Thursday, 31 December 2015

Thank You 2015, Hello 2016!

There are so many different memories of 2015 for each of us, and so many good wishes going around for 2016. I have to thank 2015 for being so good to me personally, which originated largely through family and friends. Cariboo Handwoven had a very good year, too. Highlights included:

  • Being accepted as a supplier to the 2015 Canada Winter Games in Prince George, BC for their VIP gifting program,
  • Continuing as an Artwalk artist in both Merritt and Williams Lake this summer,
  • Hosting a booth for my fourth year as a vendor in the Williams Lake Medieval Market, and  
  • Seeing numerous visitors in my studio.

Cariboo Handwoven saw 91 blankets and 227 towels go to new homes around the world, along with a few more of each provided as donations for fundraisers or event sponsorship.

Alison, Elsie and Doug were key for me in Ottawa with all their promotion and sales at craft fairs, events and at home - thank you so much.

The Station House Gallery, Bloom 'N' Gifts and Dandelion Living in Williams Lake all hosted my work and did really well for me - thank you.

And special thanks to each of you who came to see my work in my studio, especially those who tracked me down and we first met at the door.

Some of my favourites for me in 2015 included numerous shipments to Ottawa:

And a big order of Shetland wool blankets that went to Vancouver in December:

Other wool blankets that really thrilled me this year were:

"Canada's Forests in Winter" for the 2015 Canada Winter Games in Prince George, BC 

Sold in Collingwood, ON to local buyer

Sold at Station House Gallery in Williams Lake, BC

Sold in Ottawa and headed to New Zealand

Sold from studio for wedding gift in Vancouver

Sold from studio and shipped to Toronto for a wedding in the United States

SH141 - available

SH142 - available

SH143 - available

SH144 - available

Cotton blankets were my "thing" through the hot summer months, and I made many.

Displayed at Williams Lake Artwalk and sold in December from studio

Sold in Ottawa

Displayed in Merritt Artwalk and available in Jane's studo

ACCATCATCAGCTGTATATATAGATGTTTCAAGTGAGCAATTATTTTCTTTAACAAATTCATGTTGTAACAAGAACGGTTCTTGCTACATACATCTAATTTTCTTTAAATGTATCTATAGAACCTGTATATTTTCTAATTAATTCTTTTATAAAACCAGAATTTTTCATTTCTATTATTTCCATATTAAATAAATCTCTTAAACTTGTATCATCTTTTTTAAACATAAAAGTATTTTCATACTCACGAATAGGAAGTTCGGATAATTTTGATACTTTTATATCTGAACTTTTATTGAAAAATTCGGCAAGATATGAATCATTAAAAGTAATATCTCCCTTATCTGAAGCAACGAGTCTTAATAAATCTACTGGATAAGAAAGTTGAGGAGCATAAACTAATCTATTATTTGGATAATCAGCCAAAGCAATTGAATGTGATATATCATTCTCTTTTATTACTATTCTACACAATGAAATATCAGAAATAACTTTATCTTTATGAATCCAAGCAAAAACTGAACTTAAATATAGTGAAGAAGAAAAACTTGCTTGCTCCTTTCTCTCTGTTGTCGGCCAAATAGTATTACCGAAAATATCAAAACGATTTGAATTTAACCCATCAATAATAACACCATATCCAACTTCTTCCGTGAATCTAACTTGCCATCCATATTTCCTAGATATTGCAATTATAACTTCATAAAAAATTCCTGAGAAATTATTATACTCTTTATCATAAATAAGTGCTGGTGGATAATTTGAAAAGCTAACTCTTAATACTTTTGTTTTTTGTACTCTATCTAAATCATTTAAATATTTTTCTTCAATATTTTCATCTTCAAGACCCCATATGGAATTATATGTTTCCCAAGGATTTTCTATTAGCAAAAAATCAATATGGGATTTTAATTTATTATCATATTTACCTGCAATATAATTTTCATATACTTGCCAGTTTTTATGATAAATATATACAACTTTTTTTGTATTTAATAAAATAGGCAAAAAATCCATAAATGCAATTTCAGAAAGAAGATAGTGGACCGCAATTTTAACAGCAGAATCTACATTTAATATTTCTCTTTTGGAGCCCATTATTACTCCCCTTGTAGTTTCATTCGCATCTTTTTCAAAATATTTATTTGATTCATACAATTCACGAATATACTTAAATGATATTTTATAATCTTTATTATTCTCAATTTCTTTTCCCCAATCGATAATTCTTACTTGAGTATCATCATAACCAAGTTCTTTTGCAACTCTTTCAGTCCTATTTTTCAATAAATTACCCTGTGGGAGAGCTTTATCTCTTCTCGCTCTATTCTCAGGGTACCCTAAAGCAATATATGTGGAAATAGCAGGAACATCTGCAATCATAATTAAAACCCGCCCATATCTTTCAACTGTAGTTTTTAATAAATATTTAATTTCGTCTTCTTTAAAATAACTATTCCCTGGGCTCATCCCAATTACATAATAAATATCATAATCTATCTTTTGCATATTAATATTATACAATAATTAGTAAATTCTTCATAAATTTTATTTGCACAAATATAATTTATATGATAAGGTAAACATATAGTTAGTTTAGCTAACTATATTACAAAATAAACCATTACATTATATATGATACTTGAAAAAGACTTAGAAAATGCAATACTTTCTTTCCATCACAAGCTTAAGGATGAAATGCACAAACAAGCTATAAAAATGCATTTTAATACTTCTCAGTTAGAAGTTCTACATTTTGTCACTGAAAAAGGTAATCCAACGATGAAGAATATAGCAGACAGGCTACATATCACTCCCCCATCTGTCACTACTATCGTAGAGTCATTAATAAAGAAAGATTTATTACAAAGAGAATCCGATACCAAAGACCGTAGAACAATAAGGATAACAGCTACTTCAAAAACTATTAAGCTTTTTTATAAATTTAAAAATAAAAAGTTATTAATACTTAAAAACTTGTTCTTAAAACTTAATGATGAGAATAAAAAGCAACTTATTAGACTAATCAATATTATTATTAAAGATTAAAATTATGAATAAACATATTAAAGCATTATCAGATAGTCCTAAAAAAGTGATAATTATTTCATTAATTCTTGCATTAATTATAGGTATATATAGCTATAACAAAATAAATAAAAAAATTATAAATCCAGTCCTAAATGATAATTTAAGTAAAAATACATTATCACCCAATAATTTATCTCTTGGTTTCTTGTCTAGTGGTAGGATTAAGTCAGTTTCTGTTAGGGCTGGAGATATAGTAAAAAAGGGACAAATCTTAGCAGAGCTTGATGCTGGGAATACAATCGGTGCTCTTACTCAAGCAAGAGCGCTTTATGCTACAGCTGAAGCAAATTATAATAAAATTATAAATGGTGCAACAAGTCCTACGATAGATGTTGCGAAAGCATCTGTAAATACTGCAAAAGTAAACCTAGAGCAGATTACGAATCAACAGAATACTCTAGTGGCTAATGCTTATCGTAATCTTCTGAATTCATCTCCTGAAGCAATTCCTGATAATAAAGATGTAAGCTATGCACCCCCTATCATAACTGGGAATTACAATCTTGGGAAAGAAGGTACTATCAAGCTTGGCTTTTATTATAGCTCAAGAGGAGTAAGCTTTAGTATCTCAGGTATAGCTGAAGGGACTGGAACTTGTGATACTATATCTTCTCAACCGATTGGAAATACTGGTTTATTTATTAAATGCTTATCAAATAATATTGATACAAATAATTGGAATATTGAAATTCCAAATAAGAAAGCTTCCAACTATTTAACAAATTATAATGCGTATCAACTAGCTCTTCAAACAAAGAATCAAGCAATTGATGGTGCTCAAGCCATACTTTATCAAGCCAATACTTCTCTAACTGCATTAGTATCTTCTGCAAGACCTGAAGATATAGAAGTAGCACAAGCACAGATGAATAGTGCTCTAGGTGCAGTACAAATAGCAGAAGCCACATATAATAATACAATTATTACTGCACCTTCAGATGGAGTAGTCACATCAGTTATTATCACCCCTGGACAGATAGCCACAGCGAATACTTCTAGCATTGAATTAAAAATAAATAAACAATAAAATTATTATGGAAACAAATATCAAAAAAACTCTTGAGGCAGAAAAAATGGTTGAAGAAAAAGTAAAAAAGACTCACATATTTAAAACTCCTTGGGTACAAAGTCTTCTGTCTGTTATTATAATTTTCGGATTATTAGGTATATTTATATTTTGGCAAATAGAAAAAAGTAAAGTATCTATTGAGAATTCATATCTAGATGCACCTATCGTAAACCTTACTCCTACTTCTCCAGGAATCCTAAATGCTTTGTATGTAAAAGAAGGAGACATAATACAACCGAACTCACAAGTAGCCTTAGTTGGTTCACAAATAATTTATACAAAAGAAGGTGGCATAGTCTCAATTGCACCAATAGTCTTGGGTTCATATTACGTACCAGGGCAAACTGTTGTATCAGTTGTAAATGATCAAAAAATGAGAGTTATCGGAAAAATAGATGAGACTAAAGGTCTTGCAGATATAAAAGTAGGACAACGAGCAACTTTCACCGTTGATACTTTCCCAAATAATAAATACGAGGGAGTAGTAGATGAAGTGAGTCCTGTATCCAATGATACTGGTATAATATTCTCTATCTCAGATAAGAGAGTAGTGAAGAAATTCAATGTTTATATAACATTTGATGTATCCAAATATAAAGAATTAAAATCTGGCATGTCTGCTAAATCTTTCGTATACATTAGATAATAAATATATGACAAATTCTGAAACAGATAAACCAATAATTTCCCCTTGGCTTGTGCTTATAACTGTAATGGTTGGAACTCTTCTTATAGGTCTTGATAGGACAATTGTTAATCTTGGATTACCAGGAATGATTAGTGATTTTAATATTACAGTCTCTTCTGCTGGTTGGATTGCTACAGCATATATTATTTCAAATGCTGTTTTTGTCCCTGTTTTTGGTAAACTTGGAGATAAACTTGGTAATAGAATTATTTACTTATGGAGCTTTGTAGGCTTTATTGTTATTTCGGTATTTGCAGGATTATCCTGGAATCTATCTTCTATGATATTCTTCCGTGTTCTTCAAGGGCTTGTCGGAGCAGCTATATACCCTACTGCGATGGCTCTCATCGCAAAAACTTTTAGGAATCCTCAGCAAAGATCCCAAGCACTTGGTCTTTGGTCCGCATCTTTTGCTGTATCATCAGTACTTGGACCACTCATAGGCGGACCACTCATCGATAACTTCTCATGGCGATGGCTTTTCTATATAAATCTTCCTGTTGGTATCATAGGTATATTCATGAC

I wove way over 200 towels and enjoyed designing each one, often very spontaneously, testing ideas for blankets, and also seeing my older work in the homes of many friends when I visited.

Georgian Bay towels

And what's up for 2016? My second loom will be set up soon, I think I have a new weaver to help along in my studio, and I look forward to more fun and fulfillment with fibres, yarns and friends.

Thursday, 12 November 2015

Inspiration in Italy

I'm on my way home from three glorious weeks in Italy: Tuscany to be more precise. Pat and I know Italy a bit from previous travels. This time we decided to begin and end in Florence, and stay in two good locations for walking in the countryside while still being able to enjoy town life. We never rent a car, we just take busses and trains. And we walk ...

Staying for a week or longer in a rented flat is perfect for us. Instead of moving on just after we figure out the medieval street plan, the different venues that sell bus tickets for different locations, or whatever other delightful little quirk Italy has to throw at us, we lived in each town for longer and really felt part of it. Of course, we stood out as tourists, but we couldn't beat the daily rhythm we created of long walks and good food.

I embarked on this adventure with the hopes of bringing home some new ideas for my weaving, possibly a new collection inspired by what I saw and felt in Italy. Here are some of the ideas I have to develop. They're not necessarily good photos, but they each give me some inspiration to consider and maybe apply later.

Ciao, Italia - arrivederci e grazie!

Wednesday, 4 November 2015

Passion and Piñatas

I’m writing this blog because I have a bit of a problem with the word “passion” and I’m ready to talk about it.

Passion is regarded as some mysterious thing that we are nevertheless expected to find and use to guide our lives. We are told that it’s there for each of us, we just have to find it.  And then it’s all passion this, passion that.

I’ve always cringed at the word because I think it’s misleading. The whole discussion about passion expects each of us to know our passion and take it from there. As if we wake up one morning and declare our passion, then single-handedly pursue it and follow our destined life path.

And if you can’t find your passion, then it implies you cannot face such a basic aspect of life and truly know yourself. You must have a problem!

To me, all of this is like the blindfolded person hitting the piñata and hoping to strike it in exactly the right place the first time to receive its riches inside. There’s really no clear tactic involved, but you’ll eventually get your reward if you just bash away long enough without seeing or thinking much.